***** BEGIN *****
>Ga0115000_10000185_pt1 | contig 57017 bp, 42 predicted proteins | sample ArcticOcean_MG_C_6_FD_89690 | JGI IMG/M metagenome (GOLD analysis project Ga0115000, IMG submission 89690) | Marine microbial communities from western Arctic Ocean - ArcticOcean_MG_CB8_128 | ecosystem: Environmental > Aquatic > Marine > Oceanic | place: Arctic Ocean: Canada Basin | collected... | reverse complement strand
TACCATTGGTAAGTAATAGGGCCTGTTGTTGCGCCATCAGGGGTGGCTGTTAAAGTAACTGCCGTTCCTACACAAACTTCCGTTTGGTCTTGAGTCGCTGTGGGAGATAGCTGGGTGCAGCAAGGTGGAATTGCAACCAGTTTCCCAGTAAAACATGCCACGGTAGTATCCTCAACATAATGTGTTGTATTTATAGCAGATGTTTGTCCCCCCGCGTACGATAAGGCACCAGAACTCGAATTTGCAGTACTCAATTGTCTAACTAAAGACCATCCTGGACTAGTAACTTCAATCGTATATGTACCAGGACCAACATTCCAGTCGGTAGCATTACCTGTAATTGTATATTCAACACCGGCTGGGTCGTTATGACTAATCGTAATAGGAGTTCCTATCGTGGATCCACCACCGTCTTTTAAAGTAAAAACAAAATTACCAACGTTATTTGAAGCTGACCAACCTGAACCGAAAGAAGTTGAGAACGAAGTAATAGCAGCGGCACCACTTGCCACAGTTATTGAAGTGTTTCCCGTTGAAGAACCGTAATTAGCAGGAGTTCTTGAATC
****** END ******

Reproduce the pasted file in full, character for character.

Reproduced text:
>Ga0115000_10000185_pt1 | contig 57017 bp, 42 predicted proteins | sample ArcticOcean_MG_C_6_FD_89690 | JGI IMG/M metagenome (GOLD analysis project Ga0115000, IMG submission 89690) | Marine microbial communities from western Arctic Ocean - ArcticOcean_MG_CB8_128 | ecosystem: Environmental > Aquatic > Marine > Oceanic | place: Arctic Ocean: Canada Basin | collected... | reverse complement strand
TACCATTGGTAAGTAATAGGGCCTGTTGTTGCGCCATCAGGGGTGGCTGTTAAAGTAACTGCCGTTCCTACACAAACTTCCGTTTGGTCTTGAGTCGCTGTGGGAGATAGCTGGGTGCAGCAAGGTGGAATTGCAACCAGTTTCCCAGTAAAACATGCCACGGTAGTATCCTCAACATAATGTGTTGTATTTATAGCAGATGTTTGTCCCCCCGCGTACGATAAGGCACCAGAACTCGAATTTGCAGTACTCAATTGTCTAACTAAAGACCATCCTGGACTAGTAACTTCAATCGTATATGTACCAGGACCAACATTCCAGTCGGTAGCATTACCTGTAATTGTATATTCAACACCGGCTGGGTCGTTATGACTAATCGTAATAGGAGTTCCTATCGTGGATCCACCACCGTCTTTTAAAGTAAAAACAAAATTACCAACGTTATTTGAAGCTGACCAACCTGAACCGAAAGAAGTTGAGAACGAAGTAATAGCAGCGGCACCACTTGCCACAGTTATTGAAGTGTTTCCCGTTGAAGAACCGTAATTAGCAGGAGTTCTTGAATC